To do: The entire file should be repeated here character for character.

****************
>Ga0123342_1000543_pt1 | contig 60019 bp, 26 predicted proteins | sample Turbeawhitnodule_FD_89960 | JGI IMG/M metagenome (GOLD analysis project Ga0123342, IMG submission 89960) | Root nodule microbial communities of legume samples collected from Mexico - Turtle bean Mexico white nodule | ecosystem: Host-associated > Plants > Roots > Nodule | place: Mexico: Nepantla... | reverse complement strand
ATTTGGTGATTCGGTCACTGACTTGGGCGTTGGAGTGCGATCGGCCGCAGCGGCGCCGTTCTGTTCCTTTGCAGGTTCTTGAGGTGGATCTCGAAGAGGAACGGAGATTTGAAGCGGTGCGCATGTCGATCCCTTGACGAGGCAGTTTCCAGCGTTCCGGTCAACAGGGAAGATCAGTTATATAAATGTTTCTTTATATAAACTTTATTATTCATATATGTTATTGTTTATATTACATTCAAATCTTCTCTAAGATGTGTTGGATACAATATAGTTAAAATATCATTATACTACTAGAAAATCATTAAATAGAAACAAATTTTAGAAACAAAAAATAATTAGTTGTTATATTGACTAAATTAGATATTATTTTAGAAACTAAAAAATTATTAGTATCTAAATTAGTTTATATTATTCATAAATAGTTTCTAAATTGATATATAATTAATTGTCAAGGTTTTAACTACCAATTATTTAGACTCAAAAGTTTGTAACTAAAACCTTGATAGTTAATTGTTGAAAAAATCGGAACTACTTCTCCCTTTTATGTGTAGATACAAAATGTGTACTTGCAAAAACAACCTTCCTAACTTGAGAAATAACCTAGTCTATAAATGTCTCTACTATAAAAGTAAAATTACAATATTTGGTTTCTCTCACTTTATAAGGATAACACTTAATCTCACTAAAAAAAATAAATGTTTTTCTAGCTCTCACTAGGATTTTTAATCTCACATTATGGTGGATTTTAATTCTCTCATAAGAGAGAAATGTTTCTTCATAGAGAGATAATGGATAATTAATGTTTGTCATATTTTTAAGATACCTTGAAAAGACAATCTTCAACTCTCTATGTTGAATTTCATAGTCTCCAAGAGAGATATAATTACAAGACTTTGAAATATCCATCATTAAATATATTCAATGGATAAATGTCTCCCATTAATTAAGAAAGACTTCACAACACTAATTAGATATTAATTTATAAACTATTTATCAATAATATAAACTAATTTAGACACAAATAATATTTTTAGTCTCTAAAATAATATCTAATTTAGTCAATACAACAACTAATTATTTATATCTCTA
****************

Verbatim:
>Ga0123342_1000543_pt1 | contig 60019 bp, 26 predicted proteins | sample Turbeawhitnodule_FD_89960 | JGI IMG/M metagenome (GOLD analysis project Ga0123342, IMG submission 89960) | Root nodule microbial communities of legume samples collected from Mexico - Turtle bean Mexico white nodule | ecosystem: Host-associated > Plants > Roots > Nodule | place: Mexico: Nepantla... | reverse complement strand
ATTTGGTGATTCGGTCACTGACTTGGGCGTTGGAGTGCGATCGGCCGCAGCGGCGCCGTTCTGTTCCTTTGCAGGTTCTTGAGGTGGATCTCGAAGAGGAACGGAGATTTGAAGCGGTGCGCATGTCGATCCCTTGACGAGGCAGTTTCCAGCGTTCCGGTCAACAGGGAAGATCAGTTATATAAATGTTTCTTTATATAAACTTTATTATTCATATATGTTATTGTTTATATTACATTCAAATCTTCTCTAAGATGTGTTGGATACAATATAGTTAAAATATCATTATACTACTAGAAAATCATTAAATAGAAACAAATTTTAGAAACAAAAAATAATTAGTTGTTATATTGACTAAATTAGATATTATTTTAGAAACTAAAAAATTATTAGTATCTAAATTAGTTTATATTATTCATAAATAGTTTCTAAATTGATATATAATTAATTGTCAAGGTTTTAACTACCAATTATTTAGACTCAAAAGTTTGTAACTAAAACCTTGATAGTTAATTGTTGAAAAAATCGGAACTACTTCTCCCTTTTATGTGTAGATACAAAATGTGTACTTGCAAAAACAACCTTCCTAACTTGAGAAATAACCTAGTCTATAAATGTCTCTACTATAAAAGTAAAATTACAATATTTGGTTTCTCTCACTTTATAAGGATAACACTTAATCTCACTAAAAAAAATAAATGTTTTTCTAGCTCTCACTAGGATTTTTAATCTCACATTATGGTGGATTTTAATTCTCTCATAAGAGAGAAATGTTTCTTCATAGAGAGATAATGGATAATTAATGTTTGTCATATTTTTAAGATACCTTGAAAAGACAATCTTCAACTCTCTATGTTGAATTTCATAGTCTCCAAGAGAGATATAATTACAAGACTTTGAAATATCCATCATTAAATATATTCAATGGATAAATGTCTCCCATTAATTAAGAAAGACTTCACAACACTAATTAGATATTAATTTATAAACTATTTATCAATAATATAAACTAATTTAGACACAAATAATATTTTTAGTCTCTAAAATAATATCTAATTTAGTCAATACAACAACTAATTATTTATATCTCTA